The function of hedges is often viewed as the mute, utilitarian backdrop to floral exuberance, in conciliatory climates like those of England and Holland. As the Sissinghurstian trope goes, formal layout, informal planting. In this summer-dry garden, the importance of hedges is moved from background to foreground, their clipped geometry providing volume, scale, enclosure, and soothing studies of shadows and green. And the cooling abilities, bird cover, and pollutant-trapping powers of all those small leaves are not to be underestimated either. (“Plant hedges to combat near-road pollution exposure.”)

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The seedheads possibly belong to the South African bulb Veltheimia bracteata, which blooms in late winter
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I knew I wanted a green garden, because for me that was so reminiscent of the gardens I grew up with in New Orleans. I believe it all starts with the green architecture, and then things just happen to flower.”
Small panels of lawn surround a small pool with bubbler. Other surfaces are gravel, bluestone, brick.
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the Tree Room is opposite the house’s deep porch
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Pots of nicotianas (lime green, of course!) were interspersed throughout the garden. Behind the hedge is an enclosed potager with espaliered figs, vegetables and flowers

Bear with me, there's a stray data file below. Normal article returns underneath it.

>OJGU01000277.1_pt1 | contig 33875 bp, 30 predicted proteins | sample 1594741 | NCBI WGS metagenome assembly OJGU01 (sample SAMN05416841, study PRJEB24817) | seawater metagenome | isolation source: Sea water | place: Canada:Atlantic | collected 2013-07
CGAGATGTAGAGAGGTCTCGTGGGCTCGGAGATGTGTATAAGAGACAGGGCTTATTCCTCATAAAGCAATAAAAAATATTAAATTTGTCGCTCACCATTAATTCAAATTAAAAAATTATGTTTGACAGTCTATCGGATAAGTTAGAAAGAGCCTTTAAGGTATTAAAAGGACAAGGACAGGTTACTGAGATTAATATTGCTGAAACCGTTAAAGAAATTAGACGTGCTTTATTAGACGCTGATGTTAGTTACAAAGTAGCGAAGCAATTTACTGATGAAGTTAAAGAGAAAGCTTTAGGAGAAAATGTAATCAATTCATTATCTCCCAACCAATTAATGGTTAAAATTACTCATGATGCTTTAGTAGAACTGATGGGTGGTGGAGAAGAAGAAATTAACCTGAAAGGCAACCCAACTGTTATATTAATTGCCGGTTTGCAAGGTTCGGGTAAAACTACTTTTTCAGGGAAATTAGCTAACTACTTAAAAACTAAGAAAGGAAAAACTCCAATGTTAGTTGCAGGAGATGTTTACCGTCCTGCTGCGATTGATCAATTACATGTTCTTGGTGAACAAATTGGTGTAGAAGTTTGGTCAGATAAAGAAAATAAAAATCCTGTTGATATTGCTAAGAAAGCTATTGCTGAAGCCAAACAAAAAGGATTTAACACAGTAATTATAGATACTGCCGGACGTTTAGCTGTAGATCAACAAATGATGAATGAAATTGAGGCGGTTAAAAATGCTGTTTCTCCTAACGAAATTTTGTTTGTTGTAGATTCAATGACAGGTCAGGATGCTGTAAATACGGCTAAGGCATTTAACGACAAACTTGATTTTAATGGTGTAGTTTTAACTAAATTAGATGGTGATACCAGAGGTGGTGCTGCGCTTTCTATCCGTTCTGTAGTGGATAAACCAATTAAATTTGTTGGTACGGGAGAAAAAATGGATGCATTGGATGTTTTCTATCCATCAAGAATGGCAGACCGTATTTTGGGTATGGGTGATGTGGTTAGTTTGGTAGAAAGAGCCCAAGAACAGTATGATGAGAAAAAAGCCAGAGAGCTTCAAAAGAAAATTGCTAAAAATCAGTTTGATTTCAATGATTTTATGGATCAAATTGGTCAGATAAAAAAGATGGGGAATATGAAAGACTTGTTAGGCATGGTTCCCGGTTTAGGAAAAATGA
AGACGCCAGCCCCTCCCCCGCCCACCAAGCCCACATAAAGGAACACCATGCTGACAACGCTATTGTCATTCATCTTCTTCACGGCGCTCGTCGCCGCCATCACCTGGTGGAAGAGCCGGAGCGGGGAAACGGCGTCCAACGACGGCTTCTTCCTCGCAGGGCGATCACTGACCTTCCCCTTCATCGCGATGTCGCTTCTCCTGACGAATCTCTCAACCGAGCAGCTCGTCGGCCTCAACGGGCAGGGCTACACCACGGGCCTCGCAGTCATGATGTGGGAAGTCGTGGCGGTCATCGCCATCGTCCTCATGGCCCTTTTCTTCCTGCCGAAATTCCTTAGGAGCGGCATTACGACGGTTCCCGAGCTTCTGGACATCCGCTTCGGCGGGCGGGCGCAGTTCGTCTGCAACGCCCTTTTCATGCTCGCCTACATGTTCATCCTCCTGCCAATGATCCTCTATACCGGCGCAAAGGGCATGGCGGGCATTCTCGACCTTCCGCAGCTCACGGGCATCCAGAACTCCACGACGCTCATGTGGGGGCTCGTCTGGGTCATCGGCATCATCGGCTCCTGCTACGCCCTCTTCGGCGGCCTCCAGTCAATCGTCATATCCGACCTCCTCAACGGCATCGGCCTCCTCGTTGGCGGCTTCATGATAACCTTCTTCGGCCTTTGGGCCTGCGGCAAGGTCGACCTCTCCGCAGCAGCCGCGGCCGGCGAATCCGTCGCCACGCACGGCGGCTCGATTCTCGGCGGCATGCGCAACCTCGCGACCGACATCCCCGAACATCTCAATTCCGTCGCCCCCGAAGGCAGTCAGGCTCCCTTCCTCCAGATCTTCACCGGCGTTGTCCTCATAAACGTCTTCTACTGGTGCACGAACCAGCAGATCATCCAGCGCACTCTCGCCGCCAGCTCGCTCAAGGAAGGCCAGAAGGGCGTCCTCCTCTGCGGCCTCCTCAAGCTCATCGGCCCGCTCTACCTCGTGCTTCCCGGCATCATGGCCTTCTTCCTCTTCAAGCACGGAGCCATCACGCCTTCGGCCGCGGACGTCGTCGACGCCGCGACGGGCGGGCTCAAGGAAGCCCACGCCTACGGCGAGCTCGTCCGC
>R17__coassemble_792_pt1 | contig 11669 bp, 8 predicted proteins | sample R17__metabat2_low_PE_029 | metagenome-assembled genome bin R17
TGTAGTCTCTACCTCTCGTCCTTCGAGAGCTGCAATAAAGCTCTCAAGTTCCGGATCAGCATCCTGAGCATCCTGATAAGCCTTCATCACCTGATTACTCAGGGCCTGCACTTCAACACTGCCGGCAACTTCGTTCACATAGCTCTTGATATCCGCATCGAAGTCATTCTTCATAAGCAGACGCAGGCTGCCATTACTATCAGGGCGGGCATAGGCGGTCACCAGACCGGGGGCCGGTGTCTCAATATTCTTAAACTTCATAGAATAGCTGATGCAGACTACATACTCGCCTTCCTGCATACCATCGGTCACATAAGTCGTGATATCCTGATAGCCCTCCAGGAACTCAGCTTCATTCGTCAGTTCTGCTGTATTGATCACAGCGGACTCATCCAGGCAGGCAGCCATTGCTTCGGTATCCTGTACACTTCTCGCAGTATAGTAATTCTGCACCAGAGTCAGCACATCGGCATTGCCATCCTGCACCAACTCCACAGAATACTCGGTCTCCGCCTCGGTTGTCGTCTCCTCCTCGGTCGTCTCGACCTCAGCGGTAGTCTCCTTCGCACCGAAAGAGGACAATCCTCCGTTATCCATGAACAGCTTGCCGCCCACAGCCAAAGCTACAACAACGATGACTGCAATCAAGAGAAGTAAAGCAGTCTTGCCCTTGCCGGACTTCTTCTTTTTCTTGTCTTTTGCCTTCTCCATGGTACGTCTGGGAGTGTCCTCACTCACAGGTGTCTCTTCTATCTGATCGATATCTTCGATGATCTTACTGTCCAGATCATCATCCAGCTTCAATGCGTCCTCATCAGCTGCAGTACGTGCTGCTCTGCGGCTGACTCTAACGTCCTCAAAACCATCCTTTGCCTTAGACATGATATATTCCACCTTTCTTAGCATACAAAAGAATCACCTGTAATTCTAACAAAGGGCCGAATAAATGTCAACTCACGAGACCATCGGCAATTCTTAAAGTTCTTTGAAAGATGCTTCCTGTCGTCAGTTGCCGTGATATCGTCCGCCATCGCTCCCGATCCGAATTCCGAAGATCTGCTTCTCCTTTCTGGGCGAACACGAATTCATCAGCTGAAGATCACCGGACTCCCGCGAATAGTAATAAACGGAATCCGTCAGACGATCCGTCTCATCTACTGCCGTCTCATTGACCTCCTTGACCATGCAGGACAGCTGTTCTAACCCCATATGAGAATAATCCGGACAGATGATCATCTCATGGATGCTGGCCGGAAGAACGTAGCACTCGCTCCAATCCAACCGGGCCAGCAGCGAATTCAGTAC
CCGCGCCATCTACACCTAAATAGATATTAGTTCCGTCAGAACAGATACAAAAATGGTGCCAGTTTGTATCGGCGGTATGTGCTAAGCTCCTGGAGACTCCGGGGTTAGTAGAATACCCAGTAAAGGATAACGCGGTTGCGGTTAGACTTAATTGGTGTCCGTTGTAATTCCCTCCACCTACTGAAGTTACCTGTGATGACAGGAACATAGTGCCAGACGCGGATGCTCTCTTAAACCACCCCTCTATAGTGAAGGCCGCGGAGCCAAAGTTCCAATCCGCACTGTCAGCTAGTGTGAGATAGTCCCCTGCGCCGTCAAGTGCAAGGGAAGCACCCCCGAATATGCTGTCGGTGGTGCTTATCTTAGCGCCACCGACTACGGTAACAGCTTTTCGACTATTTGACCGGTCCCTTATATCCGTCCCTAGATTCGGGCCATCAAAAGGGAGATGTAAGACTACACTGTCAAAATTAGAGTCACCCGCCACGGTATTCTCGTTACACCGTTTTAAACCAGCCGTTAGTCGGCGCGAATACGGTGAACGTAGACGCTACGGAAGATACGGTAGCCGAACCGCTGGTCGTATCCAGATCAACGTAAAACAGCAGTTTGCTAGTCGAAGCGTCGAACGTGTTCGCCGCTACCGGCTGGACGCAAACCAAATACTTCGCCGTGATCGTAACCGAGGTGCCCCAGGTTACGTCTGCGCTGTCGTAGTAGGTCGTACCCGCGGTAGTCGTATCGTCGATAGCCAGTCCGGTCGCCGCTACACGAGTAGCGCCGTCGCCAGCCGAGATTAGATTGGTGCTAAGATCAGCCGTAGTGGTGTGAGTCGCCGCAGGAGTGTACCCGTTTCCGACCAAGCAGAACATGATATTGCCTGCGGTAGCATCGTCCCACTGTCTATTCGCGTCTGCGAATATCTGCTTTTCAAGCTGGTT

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All quotes from the summer 2011 issue of Flower, found here. The Rheinstein garden is included in Outstanding American Gardens; A Celebration: 25 Years of the Garden Conservancy

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3 Responses to formal wear for the summer garden

  1. Nell says:

    I love this. But then I would, as a southerner in an old brick house, brought up with boxwoods, formality, and dark green painted structures.

    The garden doesn’t evoke New Orleans for me, because NOLA’s so wet that the fundamental impression is of overgrown-ness — in even the sparest garden there’s the palpable sense of struggle to hold back rampant plants. But that deep porch and upstairs railing give a southern feeling.

    As well as the gravel, the tidy, clipped hedges and balls and modest circular pool show the Nicole de Vesian influence. The brick-and-paver squares would be lost, subsidiary detail in a more floral garden; here they’re subtle stars year-round. Great work by Judy Horton.

    But what the hell kind of person waits fourteen years to make a garden? No kind of gardener, that’s for sure.

  2. Kris P says:

    I love the first shot, with the roses cascading down from the upper level of the house. All that green helps the selected floral display stand out nicely. I’ve developed an appreciation for hedges to mark garden perimeters in recent years, although I still can’t get on board on boxwood squares as decorative elements.

  3. ks says:

    I certainly see the appeal of formal gardens like these, and I imagine it has both a psychological and environmental cooling effect. It also doesn’t look worn out and crappy in high summer like my garden. Still, I prefer to live with my horticultural chaos.
    The street trees in the neighborhood I grew up in were Chinese Elms. I have always loved them, but I only see them planted occasionally around here.